interests, which translates to American Money, but they also constantly
meddled in the politics of the region. Now if this doesn't sound so bad to
you, try to picture having the Chinese Navy patrolling the Mississippi
River to protect Chinese businesses in the region. How does it sound now?
- For about 100 years before World War II, the French controlled Vietnam
and they were absolutely nasty colonial masters. The did everything from
uprooting entire villages and working them to death in fields or
construction projects, to eliminating education (even reading and writing)
for nearly all Vietnamese, to hunting down and killing anyone that opposed
them. They frequently wiped out entire villages in reprisal for a minor
demonstration by a few.
- One good example is French conscription of 50,000 soldiers and
another 49,000 workers to fight in World War I. They also took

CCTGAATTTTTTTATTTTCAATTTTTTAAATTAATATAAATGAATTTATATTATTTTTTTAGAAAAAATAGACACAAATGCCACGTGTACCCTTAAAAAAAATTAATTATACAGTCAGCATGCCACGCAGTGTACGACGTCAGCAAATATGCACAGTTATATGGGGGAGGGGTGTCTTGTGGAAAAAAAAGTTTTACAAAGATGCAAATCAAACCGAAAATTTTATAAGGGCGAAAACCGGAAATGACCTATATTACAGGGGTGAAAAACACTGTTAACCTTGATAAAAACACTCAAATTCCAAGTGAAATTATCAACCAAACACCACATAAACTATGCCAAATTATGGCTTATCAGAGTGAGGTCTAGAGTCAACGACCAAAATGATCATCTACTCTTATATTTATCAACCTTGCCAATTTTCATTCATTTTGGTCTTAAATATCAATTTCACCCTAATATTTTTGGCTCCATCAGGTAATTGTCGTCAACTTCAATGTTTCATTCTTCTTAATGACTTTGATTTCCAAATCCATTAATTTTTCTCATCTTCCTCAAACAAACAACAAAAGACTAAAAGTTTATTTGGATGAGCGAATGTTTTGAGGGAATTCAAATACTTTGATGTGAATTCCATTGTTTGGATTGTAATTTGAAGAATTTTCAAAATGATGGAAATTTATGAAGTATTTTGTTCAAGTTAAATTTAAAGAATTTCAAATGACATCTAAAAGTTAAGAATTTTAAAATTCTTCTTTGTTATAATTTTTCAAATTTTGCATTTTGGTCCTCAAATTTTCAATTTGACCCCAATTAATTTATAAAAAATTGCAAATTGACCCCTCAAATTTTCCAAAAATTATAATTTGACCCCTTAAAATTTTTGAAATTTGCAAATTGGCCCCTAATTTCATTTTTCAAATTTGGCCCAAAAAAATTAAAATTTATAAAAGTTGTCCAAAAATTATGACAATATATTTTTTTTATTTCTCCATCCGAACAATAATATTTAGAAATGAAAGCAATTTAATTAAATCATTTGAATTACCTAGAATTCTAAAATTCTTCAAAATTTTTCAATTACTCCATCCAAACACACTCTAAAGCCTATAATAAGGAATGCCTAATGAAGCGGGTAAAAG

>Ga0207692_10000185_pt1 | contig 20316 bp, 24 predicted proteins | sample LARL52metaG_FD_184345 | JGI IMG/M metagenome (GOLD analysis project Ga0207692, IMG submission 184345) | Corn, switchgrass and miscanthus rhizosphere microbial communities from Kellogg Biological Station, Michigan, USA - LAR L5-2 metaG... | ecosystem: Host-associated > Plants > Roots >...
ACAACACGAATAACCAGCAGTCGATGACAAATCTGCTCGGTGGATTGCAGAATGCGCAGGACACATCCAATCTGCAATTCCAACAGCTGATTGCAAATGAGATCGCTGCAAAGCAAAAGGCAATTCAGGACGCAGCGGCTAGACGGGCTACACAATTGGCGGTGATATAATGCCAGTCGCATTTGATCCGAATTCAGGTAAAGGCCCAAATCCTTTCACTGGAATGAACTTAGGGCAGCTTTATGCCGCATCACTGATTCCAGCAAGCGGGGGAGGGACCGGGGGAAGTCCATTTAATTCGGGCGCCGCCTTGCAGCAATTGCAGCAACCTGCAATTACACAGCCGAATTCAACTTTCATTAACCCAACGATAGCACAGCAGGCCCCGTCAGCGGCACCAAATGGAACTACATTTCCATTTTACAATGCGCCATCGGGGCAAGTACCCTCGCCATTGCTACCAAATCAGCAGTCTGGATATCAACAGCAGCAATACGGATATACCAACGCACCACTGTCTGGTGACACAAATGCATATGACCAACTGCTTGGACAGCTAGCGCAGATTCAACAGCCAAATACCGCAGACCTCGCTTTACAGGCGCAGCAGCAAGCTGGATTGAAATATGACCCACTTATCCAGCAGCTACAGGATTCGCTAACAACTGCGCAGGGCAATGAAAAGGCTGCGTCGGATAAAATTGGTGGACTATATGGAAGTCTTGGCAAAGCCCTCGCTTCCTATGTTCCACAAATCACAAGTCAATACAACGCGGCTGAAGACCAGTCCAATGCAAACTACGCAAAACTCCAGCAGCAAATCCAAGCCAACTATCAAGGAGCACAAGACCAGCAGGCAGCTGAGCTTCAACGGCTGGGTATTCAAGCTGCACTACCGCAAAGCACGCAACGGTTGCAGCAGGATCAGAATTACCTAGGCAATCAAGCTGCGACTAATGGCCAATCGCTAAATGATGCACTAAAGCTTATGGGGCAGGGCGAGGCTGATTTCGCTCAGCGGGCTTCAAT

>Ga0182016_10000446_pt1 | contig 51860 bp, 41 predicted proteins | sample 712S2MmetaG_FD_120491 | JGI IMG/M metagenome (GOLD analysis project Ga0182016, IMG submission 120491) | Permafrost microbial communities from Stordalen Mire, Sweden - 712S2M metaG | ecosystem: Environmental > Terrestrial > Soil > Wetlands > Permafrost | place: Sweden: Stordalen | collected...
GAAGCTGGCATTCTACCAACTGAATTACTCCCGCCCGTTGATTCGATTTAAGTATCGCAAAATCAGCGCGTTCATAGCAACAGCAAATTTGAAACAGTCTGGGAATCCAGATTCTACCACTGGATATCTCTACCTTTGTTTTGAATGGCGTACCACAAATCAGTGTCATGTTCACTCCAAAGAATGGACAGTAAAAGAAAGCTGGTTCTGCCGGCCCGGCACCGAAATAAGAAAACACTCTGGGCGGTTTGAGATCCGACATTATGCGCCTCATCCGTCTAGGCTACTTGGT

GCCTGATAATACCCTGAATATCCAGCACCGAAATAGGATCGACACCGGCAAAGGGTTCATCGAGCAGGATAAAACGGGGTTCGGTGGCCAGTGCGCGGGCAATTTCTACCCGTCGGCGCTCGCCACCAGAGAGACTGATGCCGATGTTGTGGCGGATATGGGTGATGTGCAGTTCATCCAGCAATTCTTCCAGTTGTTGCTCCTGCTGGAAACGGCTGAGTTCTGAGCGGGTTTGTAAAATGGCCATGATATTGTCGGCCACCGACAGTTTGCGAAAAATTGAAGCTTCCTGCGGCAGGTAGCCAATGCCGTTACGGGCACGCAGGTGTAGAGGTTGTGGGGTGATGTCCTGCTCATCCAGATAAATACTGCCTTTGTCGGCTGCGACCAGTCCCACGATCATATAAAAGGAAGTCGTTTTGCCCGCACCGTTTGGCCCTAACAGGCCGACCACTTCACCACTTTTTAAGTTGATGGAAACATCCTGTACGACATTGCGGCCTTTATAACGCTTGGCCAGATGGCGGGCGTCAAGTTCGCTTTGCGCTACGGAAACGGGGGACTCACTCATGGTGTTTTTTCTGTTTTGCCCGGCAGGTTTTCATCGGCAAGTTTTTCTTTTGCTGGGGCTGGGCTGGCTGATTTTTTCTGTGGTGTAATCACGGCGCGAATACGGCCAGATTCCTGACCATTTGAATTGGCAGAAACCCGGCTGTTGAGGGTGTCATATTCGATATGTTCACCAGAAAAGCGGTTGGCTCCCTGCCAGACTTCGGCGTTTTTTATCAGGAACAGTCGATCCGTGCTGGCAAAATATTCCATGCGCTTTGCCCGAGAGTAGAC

336,000 tons of food during a period of natural disaster induced
famine. To add insult to injury, the Vietnamese people were also
forced to loan the French a bunch of money to finance the war. That
meant that these people were essentially paying the costs to send
some of them to go fight and die, just to determine which particular
European country would get their chance to take advantage of them.
The French budgeted for Vietnam to produce 3.5 million tons of food,
and over 1 million soldiers for World War II. That's ten times what
they expected for WWI, and again, it's a bit tough to see what was
in it for the Vietnamese.
- Construction of the Hanoi-Yunnan Phu railway uprooted 100,000
people from their homes, and ultimately cost 25,000 lives. You can